@PeterShor: In relational databases, joining is similar to (but not exactly) intersection. –  Jon Purdy Sep 23 '12 at 20:33
    
After rereading the OPs question, I agree it is ambiguous. I saw this: used in scientific or programming text. and also the computing tag and figured thats what he meant. –  skrewler Sep 23 '12 at 23:48

I only know concatenate from scientific contexts and I don’t think the word enjoys much day-to-day usage (though I’m happy to be corrected here).

Merge and, especially, join are more common in daily usage. The difference between them, to my mind, is that things that merge generally lose their individual identity, whereas things that join do not (or need not). For instance, if two rivers merge, it suggests that a new river is formed, but if one river joins another, then it suggests that one is a tributary and the other retains its identity. Or consider herds: if two herds merge, then you can’t recover the original herds any more (maybe wildebeest do this); but herds of elephants may join together for a period then separate into their original groups.

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  • join: link; connect:
  • concatenate: link (things) together in a chain or series:
  • merge: combine or cause to combine to form a single entity:
  • combine: join or merge to form a single unit or substance
  • connect: bring together or into contact so that a real or notional link is established:

In other words, join and concatenate link or connect things to form a chain or series. Merge and combine unite things to form a new entity where its original parts are indistinct. A merge could coincidentally also be a join.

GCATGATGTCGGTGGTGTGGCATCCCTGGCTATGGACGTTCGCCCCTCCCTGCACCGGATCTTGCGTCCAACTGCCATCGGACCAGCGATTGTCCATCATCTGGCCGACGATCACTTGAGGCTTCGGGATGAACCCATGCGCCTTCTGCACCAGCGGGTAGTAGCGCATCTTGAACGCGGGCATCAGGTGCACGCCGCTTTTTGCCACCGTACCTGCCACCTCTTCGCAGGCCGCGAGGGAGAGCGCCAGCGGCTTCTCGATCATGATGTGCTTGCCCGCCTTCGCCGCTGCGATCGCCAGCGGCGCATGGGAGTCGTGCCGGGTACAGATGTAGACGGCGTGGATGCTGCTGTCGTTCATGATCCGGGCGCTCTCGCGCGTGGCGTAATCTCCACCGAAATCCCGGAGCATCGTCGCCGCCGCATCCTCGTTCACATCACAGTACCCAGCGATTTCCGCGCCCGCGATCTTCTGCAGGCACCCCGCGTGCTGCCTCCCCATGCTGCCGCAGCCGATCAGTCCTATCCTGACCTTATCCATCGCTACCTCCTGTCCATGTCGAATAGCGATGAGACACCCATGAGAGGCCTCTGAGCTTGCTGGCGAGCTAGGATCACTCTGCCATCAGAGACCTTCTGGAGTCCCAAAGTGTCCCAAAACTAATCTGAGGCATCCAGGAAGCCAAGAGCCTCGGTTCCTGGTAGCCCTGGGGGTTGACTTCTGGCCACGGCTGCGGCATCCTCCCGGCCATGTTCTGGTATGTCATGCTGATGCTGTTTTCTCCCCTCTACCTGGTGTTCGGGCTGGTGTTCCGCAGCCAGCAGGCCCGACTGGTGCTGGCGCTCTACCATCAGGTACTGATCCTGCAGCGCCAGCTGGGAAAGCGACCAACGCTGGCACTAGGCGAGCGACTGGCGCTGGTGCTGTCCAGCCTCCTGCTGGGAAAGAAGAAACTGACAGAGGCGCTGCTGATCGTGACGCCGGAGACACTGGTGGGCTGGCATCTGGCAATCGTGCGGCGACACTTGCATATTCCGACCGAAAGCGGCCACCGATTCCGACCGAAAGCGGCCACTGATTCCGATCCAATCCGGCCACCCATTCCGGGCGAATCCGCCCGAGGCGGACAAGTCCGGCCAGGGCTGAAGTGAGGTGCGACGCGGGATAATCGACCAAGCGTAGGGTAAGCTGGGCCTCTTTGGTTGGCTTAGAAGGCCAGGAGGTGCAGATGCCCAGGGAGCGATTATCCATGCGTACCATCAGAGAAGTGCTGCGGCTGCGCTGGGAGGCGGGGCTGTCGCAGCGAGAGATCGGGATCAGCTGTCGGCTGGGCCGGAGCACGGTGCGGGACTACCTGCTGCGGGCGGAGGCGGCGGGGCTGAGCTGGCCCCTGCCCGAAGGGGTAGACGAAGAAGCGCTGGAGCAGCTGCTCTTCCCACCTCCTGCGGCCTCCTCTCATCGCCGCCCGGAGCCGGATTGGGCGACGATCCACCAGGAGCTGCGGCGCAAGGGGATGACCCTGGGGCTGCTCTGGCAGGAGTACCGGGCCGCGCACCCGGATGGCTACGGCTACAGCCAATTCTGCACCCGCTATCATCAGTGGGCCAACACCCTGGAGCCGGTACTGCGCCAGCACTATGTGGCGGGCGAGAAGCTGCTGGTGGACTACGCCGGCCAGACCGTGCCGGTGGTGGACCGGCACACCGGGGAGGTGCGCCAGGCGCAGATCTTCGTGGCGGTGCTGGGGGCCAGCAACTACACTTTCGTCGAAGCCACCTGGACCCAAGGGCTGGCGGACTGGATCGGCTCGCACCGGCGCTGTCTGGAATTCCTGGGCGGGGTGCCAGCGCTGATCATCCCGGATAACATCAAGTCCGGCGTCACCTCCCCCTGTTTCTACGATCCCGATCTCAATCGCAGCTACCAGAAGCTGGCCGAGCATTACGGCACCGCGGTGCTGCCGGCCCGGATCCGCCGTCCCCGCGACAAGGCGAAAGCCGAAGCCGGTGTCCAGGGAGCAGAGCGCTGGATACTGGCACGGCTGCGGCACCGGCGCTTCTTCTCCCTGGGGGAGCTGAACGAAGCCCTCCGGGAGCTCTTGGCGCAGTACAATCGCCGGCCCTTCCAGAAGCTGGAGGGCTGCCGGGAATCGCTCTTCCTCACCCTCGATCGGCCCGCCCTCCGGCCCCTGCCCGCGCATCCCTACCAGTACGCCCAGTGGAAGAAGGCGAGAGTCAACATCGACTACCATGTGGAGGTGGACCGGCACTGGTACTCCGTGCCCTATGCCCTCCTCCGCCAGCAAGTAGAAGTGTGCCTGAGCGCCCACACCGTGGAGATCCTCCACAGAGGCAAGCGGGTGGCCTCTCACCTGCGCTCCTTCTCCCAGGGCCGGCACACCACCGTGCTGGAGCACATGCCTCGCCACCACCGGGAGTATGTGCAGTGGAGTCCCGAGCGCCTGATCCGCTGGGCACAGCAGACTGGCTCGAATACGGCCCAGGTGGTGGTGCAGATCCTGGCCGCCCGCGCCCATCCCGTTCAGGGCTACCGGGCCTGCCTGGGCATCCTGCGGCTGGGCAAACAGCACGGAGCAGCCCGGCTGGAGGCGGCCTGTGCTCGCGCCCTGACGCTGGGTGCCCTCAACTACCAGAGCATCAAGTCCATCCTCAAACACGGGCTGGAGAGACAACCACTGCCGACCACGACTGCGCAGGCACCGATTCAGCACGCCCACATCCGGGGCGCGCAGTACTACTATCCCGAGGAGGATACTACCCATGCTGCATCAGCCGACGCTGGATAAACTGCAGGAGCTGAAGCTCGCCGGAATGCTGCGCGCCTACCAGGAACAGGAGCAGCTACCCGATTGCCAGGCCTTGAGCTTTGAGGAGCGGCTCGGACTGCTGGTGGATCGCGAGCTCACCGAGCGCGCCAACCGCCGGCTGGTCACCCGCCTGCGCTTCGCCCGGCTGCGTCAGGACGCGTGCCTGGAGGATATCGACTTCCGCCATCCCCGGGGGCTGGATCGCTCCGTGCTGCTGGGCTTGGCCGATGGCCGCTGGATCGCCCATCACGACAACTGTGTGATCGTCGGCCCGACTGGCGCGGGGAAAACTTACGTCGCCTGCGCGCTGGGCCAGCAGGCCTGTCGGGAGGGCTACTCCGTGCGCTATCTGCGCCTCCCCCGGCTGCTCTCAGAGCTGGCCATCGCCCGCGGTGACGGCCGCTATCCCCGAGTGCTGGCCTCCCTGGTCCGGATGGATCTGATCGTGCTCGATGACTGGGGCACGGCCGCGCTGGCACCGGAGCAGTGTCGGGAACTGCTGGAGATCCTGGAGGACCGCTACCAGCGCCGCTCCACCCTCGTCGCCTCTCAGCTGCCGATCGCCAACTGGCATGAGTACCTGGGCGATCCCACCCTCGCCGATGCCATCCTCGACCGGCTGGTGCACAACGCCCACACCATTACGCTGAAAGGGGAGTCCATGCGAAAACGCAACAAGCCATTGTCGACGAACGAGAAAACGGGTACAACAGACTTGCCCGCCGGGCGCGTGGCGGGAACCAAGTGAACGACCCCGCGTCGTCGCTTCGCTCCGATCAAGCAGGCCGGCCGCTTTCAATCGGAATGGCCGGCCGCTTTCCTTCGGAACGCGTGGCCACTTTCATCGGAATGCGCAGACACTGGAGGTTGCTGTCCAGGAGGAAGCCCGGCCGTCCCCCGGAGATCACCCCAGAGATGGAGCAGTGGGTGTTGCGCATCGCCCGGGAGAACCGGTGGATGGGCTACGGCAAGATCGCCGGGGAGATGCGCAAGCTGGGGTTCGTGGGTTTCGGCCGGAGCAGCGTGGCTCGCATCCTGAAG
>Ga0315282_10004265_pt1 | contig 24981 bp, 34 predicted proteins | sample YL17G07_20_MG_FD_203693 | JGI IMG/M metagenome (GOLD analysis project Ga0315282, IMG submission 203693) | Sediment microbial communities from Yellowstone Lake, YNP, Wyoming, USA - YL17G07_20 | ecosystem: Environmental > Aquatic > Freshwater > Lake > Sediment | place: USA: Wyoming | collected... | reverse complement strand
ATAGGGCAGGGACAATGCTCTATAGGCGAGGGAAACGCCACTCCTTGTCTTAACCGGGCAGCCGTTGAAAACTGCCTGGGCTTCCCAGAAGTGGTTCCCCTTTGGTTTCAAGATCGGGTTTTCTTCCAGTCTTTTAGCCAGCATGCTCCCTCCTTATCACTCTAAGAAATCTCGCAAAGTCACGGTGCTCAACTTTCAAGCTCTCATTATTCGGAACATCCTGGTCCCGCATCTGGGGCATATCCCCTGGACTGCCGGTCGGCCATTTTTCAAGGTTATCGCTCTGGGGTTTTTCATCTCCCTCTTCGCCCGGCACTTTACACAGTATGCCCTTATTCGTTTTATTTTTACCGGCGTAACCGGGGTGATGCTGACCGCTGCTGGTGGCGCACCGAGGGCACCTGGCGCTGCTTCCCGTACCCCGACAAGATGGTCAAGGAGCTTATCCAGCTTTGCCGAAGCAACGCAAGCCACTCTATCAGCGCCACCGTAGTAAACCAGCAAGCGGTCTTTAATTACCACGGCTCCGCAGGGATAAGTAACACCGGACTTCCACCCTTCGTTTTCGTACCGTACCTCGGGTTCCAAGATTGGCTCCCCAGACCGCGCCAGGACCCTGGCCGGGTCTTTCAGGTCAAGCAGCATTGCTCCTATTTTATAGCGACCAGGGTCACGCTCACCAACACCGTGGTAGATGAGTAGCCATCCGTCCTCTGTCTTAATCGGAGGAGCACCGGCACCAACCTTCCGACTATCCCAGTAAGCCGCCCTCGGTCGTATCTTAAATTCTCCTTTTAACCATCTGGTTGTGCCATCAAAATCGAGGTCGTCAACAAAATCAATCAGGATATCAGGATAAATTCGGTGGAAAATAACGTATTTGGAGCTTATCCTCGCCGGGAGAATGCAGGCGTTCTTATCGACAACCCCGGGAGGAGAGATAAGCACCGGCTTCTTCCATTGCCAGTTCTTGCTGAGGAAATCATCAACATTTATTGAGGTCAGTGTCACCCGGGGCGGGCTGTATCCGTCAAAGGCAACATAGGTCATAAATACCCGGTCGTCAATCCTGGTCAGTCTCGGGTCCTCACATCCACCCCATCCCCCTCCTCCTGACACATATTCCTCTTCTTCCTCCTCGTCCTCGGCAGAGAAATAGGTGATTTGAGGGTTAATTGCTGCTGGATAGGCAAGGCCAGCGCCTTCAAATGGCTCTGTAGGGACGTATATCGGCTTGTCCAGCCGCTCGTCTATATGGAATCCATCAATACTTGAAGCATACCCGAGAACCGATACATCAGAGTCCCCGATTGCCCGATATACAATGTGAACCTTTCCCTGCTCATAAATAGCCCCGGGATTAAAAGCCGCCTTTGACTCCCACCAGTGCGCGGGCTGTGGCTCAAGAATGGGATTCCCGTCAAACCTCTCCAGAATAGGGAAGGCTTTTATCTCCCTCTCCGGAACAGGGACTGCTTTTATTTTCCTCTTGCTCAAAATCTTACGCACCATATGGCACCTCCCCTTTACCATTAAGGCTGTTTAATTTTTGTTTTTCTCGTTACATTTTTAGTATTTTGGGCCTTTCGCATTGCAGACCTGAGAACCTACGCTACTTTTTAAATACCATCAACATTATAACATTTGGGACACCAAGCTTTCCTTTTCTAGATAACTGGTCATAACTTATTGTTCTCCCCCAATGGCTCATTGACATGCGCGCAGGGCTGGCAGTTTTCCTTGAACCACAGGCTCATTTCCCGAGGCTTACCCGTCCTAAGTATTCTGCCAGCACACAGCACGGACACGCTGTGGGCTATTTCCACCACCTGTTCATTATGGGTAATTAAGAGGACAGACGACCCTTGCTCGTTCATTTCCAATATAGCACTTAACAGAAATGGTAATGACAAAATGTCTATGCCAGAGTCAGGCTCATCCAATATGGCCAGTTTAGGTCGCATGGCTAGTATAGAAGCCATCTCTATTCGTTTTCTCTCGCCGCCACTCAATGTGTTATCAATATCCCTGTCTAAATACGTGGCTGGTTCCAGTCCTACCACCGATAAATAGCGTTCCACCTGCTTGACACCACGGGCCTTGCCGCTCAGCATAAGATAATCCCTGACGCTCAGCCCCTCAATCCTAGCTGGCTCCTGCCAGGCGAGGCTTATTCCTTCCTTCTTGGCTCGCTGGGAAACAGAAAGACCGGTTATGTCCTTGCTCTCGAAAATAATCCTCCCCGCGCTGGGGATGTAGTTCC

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In most contexts, or as a broad generalization, the difference can be thought to be:

concatenate
Append or tag at the end in the order.
AA,BB -> AABB
Generally used with reference to two members; can be more.

merge
Combine together, with no regard to order/ position.
AA,BB,CC,DD -> could be (AACCBBDD / BBAADDCC /...)
Generally used with reference more than two members.

join
Place side by side/ end to end, with no regard to order/ position.
AA,BB -> could be (AABB / BBAA)
Can be thought of as concatenate without the order constraint.
Generally used with reference to two members; can be more.

The exact definitions do vary depending on the context (the field of application: math/ programming/ other) as @Peter Shor already stated above. However, as you seem to be only interested in the differences in a lexical sense/ context, the above may be of some help.